This exhibition runs from Sat, 22nd May 2021 to Sun, 5th Sep 2021. See all dates
This event runs over several days/weeks. Dates include:
This exhibition has not opened yet. Will open on Sat, 22nd May 2021
Turner’s English Coasts focuses on the artist’s engagement with English marine and coastal subjects at a pivotal time in his career when he was living at Sandycombe Lodge (now called Turner's house); the house he designed and lived in between 1813-26 at Sandycoombe Road, St Margarets, Twickenham TW1 2LR.
The exhibition includes projects unprecedented in their breadth and quality through which Turner was to achieve an international reputation.
Turner painted the sea more often than any other subject: from the earliest paintings upon which his reputation was founded to his later experimental and contentious work, the sea remained central to his artistic vision. It also loomed large in British commercial, cultural and political life. As a maritime and island nation, there was a broad-based fascination with the ever-present risks of seafaring in a kingdom which boasts some of the most dangerous coastlines anywhere in the world. Furthermore, the Napoleonic Wars (1792-1815) encouraged domestic tourism, leading to British coastal towns and ports, particularly those on the southern coast of England, to be viewed increasingly as a mainstay of the leisure industry.
The contemporary vogue for marine subjects resulted in Turner’s monumental A Shipwreck (1805) being the first of his paintings to be engraved and published in 1807, the same year he acquired the land for Sandycombe Lodge (now called Turner's House). Encouraged by the commercial and reputational success of this venture, Turner embarked on a number of print-related projects that focused either exclusively on marine subjects, such as Ports of England, of which there are four examples in the exhibition and Marine Views such as Folkestone from the Sea. He also incorporated marine subjects into other series, for example the Thames estuary watercolours of The Rivers of England, an example of which is Rochester on the River Medway 1822, (see below). Castles, lighthouses and other coastal defences and landmarks were incorporated into compositions of great variety, thus melding artistic invention with a strong sense of place.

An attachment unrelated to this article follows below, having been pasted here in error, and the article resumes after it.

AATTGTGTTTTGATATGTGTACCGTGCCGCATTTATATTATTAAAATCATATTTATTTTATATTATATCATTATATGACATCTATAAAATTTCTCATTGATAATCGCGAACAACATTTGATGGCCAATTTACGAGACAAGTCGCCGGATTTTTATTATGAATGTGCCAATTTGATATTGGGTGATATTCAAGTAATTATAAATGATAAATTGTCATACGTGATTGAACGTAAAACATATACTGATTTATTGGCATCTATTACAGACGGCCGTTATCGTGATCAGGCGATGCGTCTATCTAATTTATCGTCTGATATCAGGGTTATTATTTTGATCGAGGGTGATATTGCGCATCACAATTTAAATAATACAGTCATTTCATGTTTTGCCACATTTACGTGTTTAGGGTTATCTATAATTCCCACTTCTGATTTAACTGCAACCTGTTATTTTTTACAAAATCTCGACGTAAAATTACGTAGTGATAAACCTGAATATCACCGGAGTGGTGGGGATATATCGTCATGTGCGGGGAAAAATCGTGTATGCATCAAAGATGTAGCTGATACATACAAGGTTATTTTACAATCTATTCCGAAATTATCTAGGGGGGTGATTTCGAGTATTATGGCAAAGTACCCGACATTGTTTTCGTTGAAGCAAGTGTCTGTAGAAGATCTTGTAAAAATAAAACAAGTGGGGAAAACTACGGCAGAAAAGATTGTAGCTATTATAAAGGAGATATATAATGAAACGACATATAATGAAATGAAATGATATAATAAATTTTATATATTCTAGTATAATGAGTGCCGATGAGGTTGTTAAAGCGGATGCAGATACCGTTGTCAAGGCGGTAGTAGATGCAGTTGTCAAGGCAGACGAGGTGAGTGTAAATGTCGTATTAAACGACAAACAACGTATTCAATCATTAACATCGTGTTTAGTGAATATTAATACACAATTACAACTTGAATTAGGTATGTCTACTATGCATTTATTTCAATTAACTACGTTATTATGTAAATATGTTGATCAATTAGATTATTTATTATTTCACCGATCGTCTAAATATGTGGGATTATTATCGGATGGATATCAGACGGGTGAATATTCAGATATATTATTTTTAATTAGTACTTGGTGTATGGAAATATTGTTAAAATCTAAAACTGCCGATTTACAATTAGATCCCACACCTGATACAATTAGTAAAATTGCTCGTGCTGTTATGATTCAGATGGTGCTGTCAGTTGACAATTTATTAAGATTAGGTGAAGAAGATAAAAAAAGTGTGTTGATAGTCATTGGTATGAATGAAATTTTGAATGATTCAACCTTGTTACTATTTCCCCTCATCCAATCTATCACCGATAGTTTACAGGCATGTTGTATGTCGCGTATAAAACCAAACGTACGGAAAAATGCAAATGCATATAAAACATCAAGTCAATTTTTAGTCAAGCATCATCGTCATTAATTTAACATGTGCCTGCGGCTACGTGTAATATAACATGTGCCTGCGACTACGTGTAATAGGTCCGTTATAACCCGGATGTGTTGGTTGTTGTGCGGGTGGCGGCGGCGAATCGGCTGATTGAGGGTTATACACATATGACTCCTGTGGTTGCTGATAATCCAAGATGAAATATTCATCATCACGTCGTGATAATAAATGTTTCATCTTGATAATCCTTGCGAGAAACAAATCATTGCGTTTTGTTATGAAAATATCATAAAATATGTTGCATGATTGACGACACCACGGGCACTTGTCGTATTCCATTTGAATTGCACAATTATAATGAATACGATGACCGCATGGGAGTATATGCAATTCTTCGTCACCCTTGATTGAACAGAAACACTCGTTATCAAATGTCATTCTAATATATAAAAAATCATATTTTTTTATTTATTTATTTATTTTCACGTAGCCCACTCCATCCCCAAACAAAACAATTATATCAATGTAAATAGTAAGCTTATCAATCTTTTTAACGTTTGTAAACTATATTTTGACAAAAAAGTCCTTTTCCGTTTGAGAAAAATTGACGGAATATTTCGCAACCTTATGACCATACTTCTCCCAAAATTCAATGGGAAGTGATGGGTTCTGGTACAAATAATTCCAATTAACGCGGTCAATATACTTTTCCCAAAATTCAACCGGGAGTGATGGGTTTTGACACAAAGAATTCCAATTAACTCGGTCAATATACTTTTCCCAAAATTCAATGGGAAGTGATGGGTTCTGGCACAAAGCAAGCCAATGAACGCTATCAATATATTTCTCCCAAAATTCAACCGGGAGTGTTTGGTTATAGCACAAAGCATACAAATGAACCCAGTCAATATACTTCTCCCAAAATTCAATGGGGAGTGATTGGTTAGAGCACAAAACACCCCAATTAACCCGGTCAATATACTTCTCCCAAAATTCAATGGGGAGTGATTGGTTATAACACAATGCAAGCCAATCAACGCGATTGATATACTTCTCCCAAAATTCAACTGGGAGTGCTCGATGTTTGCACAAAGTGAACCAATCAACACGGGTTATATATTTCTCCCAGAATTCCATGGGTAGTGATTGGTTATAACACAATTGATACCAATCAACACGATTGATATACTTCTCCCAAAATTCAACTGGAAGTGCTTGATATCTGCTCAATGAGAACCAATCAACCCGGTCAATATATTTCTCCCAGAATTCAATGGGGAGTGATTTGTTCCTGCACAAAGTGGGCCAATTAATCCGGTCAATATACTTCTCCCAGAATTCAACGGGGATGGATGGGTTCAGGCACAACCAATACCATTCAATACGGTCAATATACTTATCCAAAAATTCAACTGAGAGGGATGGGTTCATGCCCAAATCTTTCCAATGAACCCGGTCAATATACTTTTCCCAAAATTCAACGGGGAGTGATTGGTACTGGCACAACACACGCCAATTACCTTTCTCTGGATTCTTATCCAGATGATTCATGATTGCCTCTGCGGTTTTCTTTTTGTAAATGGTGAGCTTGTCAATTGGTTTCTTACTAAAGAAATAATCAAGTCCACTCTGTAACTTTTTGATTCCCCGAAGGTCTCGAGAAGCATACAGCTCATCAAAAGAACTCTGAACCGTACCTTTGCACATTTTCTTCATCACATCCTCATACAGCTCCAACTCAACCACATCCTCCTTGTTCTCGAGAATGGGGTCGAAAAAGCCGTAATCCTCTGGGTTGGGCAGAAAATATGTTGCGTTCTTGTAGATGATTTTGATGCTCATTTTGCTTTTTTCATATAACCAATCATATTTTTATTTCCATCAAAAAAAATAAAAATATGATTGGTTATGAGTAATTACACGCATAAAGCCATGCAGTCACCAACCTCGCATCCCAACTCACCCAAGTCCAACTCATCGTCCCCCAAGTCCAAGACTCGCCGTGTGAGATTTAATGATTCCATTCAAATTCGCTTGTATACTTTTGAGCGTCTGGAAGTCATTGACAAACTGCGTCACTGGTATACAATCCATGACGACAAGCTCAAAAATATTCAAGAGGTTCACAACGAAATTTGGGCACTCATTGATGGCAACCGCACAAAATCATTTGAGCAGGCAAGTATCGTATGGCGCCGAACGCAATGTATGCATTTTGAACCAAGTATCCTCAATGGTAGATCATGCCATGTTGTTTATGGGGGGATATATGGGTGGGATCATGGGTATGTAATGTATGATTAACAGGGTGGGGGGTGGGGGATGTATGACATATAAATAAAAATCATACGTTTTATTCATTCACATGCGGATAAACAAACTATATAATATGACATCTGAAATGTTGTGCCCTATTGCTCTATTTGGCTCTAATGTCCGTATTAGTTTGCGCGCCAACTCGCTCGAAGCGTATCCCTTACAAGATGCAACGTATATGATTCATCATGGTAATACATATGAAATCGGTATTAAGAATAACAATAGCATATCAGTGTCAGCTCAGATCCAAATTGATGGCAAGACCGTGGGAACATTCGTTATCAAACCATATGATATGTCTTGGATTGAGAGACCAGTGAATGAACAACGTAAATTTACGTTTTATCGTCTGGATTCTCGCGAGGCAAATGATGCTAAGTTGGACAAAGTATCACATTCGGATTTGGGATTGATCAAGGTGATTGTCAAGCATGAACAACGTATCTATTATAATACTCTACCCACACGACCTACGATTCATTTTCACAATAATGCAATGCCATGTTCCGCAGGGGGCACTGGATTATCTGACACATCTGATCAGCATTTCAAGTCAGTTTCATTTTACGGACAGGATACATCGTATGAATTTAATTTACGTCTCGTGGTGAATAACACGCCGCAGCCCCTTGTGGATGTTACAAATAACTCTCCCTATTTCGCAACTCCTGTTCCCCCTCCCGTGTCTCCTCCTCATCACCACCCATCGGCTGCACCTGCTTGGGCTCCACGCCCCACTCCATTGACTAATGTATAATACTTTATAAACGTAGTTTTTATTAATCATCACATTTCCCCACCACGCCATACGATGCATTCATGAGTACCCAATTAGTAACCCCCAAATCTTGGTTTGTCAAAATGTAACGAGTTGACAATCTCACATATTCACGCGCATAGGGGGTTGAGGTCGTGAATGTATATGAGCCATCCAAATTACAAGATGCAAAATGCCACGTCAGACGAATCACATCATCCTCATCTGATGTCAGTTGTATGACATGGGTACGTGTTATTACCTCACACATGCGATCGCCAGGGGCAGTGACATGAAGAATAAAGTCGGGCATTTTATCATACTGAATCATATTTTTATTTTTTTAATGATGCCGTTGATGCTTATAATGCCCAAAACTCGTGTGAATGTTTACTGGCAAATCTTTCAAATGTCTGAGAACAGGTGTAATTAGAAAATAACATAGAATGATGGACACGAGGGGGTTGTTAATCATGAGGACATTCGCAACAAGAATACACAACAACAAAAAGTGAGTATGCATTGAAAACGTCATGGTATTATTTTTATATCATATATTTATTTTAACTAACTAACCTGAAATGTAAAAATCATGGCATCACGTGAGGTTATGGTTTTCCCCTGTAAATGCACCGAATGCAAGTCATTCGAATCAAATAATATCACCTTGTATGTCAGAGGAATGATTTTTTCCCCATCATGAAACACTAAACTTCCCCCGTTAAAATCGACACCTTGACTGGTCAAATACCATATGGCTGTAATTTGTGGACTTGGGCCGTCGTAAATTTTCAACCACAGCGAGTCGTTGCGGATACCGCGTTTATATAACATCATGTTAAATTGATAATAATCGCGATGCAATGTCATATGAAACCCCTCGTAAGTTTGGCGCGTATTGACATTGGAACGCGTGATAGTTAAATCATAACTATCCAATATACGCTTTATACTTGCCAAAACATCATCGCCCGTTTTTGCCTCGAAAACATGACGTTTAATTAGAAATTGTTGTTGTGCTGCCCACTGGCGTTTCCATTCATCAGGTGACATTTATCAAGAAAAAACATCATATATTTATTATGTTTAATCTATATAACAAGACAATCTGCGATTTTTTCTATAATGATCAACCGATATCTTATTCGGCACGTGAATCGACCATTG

At about the same time, Turner embarked on an ambitious print project, the Liber Studiorum (circa 1806 to 1824), which he personally financed, overseeing every stage of production, and, as a gifted engraver, produced some of the prints. He also revisited earlier paintings as potential Liber images, such as Calm and Moonlight at Sea. One section of the Liber Studiorum was devoted to marine subjects. Turner would go on in the mid-1820s to produce a series of watercolours and mezzotints (a medium associated at the time with marine art) referred to today as the Little Liber, the majority of which are sea-related.
Guest curator, Christine Riding, Curator of British Paintings at the National Gallery, has selected works that underline the close relationship between Turner’s images of maritime Britain and contemporary print culture.
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